The corporate agenda though transparent is gathering momentum. Their strategy is well defined. Future generations will be ultimate consumers, that environmental concerns are generally exaggerated and corporations are made out to be the villains by “chicken little” environmental organizations.

The most critical piece of this agenda is that social and environmental problems, can be solved by purchasing corporate services and products or that “corporate science” will guide us to a sustainable future. With their “coporate warchests” multinationals have unlimited ability to produce slick ads on television, give free materials to schools and often have unlimited access to political power brokers, they present a formidable foe.

How can you challenge the debate on these subjects, the scope and urgency of environmental issues when the only rock in David’s sack to debate and even challenge Goliath may be taken away at NSTA: free speech and peaceable discussion?

Some people have told me that we will be “drowned” out in San Diego. The corporations have too much money, too much access and too much power.But the question I ask in return is always the same. “ Who will challenge the lies, the same type the tobacco industry still employ?” “Who will help teachers access credible and objective science, data without a financial interest or with slick strings attached?” Who will stand up for the children?

Tim Hermach and I (and the millions of people we speak for) look to the past for our inspiration. Jefferson wrote, “One man with courage is a majority.” Contrary to belief in today’s society, one person can make a difference. We are trying to build a team with courage: of concerned teachers, parents and citizens, who will speak out against the manipulation of children.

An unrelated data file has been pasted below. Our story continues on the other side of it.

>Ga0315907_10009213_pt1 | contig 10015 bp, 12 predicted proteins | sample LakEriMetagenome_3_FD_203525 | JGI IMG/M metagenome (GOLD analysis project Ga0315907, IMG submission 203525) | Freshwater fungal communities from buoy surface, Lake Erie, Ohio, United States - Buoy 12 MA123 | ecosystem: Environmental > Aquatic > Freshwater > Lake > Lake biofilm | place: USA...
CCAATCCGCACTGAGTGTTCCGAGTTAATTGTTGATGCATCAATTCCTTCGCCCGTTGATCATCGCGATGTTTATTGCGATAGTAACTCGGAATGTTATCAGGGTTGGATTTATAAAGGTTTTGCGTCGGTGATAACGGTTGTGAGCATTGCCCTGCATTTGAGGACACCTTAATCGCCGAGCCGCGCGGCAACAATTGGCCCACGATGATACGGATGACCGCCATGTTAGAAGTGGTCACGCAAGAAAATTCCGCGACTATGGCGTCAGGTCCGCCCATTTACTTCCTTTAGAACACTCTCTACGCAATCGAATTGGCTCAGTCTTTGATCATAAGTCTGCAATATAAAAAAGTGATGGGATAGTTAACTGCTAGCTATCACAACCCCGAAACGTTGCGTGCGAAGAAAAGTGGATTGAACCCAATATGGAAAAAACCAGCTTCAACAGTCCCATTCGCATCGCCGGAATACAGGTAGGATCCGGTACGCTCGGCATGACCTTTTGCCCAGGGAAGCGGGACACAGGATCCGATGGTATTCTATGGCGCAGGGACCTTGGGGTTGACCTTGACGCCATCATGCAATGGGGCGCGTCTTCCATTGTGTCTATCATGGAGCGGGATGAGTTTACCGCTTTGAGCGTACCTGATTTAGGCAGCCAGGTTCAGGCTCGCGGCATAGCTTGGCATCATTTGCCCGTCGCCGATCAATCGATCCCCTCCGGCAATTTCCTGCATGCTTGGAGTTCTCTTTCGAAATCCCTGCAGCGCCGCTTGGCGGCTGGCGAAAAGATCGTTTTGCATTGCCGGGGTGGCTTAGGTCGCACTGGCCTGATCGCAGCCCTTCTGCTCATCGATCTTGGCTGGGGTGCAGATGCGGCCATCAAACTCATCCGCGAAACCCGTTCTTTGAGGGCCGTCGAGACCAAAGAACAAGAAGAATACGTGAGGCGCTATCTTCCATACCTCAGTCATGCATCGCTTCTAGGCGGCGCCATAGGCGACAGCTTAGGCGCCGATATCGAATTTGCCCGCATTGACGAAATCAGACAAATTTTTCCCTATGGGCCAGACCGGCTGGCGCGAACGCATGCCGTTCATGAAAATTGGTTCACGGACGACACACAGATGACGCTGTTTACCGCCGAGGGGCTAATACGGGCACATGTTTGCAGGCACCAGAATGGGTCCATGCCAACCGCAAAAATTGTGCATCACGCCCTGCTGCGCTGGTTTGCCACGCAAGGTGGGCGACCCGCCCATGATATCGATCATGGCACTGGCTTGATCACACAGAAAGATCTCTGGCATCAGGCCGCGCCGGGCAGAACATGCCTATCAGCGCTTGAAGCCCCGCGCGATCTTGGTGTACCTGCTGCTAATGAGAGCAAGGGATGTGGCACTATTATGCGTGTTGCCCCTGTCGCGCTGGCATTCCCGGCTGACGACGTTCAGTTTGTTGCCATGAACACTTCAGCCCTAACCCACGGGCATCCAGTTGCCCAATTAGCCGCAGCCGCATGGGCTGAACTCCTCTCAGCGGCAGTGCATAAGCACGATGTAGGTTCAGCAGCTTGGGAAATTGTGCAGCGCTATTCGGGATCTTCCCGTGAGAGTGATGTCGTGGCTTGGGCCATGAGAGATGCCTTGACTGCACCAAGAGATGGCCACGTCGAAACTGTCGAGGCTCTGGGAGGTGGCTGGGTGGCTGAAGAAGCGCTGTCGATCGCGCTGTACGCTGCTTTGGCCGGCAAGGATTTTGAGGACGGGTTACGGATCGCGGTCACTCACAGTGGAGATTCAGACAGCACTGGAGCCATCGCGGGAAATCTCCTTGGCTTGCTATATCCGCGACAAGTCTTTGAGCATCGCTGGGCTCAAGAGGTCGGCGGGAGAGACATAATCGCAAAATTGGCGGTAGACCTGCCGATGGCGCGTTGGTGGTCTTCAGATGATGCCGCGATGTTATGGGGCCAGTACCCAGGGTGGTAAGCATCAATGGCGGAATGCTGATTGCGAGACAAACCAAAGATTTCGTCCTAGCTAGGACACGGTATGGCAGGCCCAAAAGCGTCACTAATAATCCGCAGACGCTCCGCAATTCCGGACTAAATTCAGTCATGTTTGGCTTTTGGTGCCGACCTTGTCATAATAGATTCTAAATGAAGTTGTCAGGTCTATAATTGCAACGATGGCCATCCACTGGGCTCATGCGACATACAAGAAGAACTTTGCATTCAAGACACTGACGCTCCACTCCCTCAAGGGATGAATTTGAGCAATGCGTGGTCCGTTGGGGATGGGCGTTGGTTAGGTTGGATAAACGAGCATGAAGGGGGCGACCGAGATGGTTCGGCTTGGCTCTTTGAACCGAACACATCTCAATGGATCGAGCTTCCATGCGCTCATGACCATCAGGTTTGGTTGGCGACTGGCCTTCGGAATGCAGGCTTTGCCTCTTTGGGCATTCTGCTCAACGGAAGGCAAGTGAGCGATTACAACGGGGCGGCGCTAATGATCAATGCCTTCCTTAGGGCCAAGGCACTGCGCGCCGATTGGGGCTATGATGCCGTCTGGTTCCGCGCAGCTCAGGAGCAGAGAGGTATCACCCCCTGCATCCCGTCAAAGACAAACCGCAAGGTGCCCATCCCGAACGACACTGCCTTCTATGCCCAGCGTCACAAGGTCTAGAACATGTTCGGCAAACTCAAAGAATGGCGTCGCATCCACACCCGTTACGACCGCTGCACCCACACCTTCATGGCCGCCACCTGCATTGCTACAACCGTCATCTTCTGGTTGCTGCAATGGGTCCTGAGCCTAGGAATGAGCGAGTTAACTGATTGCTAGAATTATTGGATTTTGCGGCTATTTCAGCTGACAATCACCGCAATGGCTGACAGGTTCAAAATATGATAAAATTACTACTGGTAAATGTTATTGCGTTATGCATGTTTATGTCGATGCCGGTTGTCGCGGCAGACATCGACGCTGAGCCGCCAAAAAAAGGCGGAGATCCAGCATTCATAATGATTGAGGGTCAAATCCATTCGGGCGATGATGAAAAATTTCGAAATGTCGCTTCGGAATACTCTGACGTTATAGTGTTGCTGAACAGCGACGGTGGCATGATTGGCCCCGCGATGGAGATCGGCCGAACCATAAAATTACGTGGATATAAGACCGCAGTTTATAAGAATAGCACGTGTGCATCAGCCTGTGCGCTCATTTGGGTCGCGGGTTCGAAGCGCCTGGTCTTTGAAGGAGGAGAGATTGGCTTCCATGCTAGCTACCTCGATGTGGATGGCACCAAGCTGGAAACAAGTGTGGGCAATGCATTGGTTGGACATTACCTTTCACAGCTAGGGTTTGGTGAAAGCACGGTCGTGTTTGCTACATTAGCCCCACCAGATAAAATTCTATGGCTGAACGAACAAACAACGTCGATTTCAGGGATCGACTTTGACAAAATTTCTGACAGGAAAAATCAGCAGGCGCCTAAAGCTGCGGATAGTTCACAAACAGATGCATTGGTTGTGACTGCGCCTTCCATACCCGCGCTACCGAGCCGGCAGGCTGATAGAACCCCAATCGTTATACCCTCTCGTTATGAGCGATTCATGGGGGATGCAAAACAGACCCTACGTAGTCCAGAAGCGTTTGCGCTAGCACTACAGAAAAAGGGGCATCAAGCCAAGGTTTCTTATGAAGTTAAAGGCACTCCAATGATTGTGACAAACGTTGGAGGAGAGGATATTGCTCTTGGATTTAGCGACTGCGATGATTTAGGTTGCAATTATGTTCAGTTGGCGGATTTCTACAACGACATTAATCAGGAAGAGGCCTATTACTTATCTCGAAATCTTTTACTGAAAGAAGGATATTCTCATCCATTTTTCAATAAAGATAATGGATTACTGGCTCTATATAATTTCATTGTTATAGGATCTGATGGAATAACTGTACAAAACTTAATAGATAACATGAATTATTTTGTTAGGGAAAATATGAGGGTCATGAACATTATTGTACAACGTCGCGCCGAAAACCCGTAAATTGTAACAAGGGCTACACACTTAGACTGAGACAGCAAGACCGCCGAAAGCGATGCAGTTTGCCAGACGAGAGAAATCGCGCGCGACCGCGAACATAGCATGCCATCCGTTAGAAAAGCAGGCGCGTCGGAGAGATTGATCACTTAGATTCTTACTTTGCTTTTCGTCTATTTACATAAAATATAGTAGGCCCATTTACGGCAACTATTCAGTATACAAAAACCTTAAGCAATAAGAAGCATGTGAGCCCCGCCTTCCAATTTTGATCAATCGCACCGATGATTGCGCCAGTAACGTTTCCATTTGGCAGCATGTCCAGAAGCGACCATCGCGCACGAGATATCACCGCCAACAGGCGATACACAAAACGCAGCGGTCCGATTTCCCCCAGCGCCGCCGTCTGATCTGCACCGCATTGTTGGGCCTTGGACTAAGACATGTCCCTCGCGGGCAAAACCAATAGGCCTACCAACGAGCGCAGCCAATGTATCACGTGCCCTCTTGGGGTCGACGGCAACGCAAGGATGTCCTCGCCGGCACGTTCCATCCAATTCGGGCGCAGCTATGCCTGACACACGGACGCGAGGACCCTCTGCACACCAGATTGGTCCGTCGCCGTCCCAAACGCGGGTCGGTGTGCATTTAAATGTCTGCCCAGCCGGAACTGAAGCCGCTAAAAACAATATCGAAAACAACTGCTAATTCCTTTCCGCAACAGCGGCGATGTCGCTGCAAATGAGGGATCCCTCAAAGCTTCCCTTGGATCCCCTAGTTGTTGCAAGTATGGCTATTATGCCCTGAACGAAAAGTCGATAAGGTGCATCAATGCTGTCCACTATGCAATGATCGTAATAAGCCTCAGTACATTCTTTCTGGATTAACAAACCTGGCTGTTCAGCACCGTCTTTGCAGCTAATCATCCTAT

Martin Luther King provides that courage to go down to San Diego and say, hey teachers, let’s talk about good environmental education and getting overt commercialism out of our schools. His words are profound:

“ Cowardice asks the question, “Is it safe?” Expediency asks the question, “Is it politic? “Vanity asks the question, “Is it popular?” But, conscience asks the question, “Is it right.” And there comes a time when one must take a position that is neither safe, nor politic, nor popular, but one must take it because one’s conscience tells one that it is right.”

The “Children for an HONEST Education Campaign” and the NFC, knows the time is right, the truth must be discussed and in the end, “restriction of free thought and free speech is the most dangerous of all subversions. It is the one un-American act that can most easily defeat us.”We will carry Supreme Court Justice William O. Douglas’ powerful message to San Diego. We will take his thoughts, the best interests of children and teachers and the comfort of the first amendment: free speech, to San Diego. And that is what certain corporate polluters who flood schools with their propaganda fear most.

John F. Borowski 541-929-5224 jenjill@proaxis.com

John Borowski and Tim Hermach of the Native Forest Council and their education program: Children for an HONEST Education Campaign.

Call 541-929-5224 or email jenjill@proaxis.com to reach John F. Borowski. Call 541-688-2600 or www.forestcouncil.org to reach Tim Hermach. Tim Hermach has been fighting to protect our nation’s public lands for over 20 years and John Borowski has been teaching environmental education for over 23 years. And their goals are one in the same: a livable planet for our children, access to honest education materials and an ecologically caring and knowledgeable citizenry.